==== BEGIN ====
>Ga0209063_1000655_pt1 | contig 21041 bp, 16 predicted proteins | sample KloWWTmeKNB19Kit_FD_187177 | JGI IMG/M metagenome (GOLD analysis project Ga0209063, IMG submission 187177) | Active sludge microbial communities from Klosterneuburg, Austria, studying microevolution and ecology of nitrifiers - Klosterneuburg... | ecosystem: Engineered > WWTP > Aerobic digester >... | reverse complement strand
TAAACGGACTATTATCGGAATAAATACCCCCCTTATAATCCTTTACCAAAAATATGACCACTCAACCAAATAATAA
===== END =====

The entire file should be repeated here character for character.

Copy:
>Ga0209063_1000655_pt1 | contig 21041 bp, 16 predicted proteins | sample KloWWTmeKNB19Kit_FD_187177 | JGI IMG/M metagenome (GOLD analysis project Ga0209063, IMG submission 187177) | Active sludge microbial communities from Klosterneuburg, Austria, studying microevolution and ecology of nitrifiers - Klosterneuburg... | ecosystem: Engineered > WWTP > Aerobic digester >... | reverse complement strand
TAAACGGACTATTATCGGAATAAATACCCCCCTTATAATCCTTTACCAAAAATATGACCACTCAACCAAATAATAA